As above Etsy is good but truly there are so many places nowadays to buy good stabilised wood scales from it is hard to advise.

Here is a plug for a Aussie guy who is small but has some nice stuff

https://www.georges-bits-of-timber.com/ ... ife-blanks
Im a vegetarian as technically cows are made of grass and water.

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standy99
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Re: Wood for scales

Postby standy99 » Sat May 01, 2021 8:58 pm

austrian_spyder_fan wrote:
Sat May 01, 2021 1:47 pm
Hi everyone,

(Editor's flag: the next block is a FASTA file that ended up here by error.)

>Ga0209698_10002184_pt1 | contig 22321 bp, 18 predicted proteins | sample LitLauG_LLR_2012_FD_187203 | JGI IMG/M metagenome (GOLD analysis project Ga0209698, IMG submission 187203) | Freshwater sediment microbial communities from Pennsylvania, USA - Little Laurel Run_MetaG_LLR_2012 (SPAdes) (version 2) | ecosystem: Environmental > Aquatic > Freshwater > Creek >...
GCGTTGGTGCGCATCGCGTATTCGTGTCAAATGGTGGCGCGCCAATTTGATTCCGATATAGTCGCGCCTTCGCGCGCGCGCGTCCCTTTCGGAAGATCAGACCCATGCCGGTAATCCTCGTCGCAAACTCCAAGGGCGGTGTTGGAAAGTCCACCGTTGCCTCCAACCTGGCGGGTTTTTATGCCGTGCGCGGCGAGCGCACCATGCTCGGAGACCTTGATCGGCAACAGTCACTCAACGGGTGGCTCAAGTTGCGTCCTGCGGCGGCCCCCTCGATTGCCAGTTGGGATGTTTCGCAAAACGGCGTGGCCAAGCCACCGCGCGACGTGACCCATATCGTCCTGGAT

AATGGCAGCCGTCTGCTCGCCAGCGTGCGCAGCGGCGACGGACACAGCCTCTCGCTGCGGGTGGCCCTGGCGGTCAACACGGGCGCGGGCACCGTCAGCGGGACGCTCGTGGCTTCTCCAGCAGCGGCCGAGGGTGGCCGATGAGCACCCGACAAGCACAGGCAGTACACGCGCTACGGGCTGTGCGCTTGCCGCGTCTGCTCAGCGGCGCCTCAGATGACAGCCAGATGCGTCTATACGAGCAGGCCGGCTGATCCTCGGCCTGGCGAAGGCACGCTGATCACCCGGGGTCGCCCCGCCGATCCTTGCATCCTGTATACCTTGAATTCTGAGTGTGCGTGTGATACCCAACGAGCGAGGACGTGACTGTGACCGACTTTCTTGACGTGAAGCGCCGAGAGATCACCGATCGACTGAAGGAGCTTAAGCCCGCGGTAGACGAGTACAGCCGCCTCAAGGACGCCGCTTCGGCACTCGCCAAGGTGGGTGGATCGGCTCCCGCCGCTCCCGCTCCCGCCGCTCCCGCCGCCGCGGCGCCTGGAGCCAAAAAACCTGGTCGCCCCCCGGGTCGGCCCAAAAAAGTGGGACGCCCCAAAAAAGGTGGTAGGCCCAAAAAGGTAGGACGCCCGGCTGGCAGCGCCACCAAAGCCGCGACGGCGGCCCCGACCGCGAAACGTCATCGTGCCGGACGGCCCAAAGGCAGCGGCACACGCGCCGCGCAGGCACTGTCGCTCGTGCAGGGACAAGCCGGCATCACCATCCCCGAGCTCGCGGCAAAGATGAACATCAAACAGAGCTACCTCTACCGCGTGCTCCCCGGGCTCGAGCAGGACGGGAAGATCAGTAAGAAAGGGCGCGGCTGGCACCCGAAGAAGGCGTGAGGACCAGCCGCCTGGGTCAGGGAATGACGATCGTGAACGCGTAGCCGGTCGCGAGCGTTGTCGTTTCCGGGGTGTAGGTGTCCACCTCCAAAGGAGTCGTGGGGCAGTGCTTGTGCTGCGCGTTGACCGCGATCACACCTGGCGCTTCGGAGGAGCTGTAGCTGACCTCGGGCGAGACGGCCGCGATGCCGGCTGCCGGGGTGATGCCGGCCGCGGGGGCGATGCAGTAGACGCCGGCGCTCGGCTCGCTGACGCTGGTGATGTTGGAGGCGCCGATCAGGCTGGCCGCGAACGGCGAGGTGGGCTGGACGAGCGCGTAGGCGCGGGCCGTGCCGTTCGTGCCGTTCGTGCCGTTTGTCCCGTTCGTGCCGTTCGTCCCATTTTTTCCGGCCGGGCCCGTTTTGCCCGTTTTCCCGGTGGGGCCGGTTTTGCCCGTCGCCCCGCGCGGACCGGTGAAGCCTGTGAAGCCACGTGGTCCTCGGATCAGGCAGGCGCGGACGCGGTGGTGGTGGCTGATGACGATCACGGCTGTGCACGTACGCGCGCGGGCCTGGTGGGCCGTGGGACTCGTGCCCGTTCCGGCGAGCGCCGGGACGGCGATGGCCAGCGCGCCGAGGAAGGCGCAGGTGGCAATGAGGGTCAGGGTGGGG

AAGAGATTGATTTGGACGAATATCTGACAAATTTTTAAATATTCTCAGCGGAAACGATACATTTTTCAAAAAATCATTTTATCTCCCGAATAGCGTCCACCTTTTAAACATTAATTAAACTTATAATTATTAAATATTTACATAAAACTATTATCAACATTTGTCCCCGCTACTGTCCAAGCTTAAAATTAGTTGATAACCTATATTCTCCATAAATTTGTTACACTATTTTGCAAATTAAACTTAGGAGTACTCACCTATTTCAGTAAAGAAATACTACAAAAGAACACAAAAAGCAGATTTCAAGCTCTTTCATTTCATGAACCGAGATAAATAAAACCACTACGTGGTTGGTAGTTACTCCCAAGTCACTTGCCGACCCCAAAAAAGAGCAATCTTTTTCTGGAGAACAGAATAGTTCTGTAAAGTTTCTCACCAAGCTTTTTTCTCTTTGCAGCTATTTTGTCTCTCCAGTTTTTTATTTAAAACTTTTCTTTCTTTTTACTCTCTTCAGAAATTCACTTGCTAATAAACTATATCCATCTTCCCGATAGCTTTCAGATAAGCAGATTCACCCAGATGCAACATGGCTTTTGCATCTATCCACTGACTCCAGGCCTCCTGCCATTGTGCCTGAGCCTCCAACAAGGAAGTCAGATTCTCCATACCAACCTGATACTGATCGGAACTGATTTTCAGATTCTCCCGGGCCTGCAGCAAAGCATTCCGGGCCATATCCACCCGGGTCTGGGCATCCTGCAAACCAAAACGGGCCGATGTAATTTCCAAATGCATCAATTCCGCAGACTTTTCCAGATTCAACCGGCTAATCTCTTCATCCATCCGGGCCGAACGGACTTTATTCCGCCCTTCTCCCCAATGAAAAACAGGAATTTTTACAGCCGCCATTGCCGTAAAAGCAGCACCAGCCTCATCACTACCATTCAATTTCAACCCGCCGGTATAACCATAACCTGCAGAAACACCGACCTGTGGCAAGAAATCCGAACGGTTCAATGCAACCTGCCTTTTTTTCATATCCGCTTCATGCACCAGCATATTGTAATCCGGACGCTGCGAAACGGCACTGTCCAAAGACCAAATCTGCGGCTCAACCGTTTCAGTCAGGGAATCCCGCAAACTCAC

what dimensions must the handle have?
Im looking for stabilized wood.

ASF
My above link is Australian $$s so would make Euro attractive even though you will have 20% VAT
Im a vegetarian as technically cows are made of grass and water.

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Bolster
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Re: Wood for scales

Postby Bolster » Thu May 06, 2021 3:05 pm

Looking forward to drying my own wood and making scales from my own trees. Below, Mesquite and Apricot I just cut up. Have never successfully dried wood before, so we'll see where this goes. The ends are coated in urethane to slow the drying process. Now to wait months (?) and try to get the moisture content down to 7% or so. Not sure how pretty Mesquite will be, but Apricot (too small for Mules) is beautiful orange and highly figured.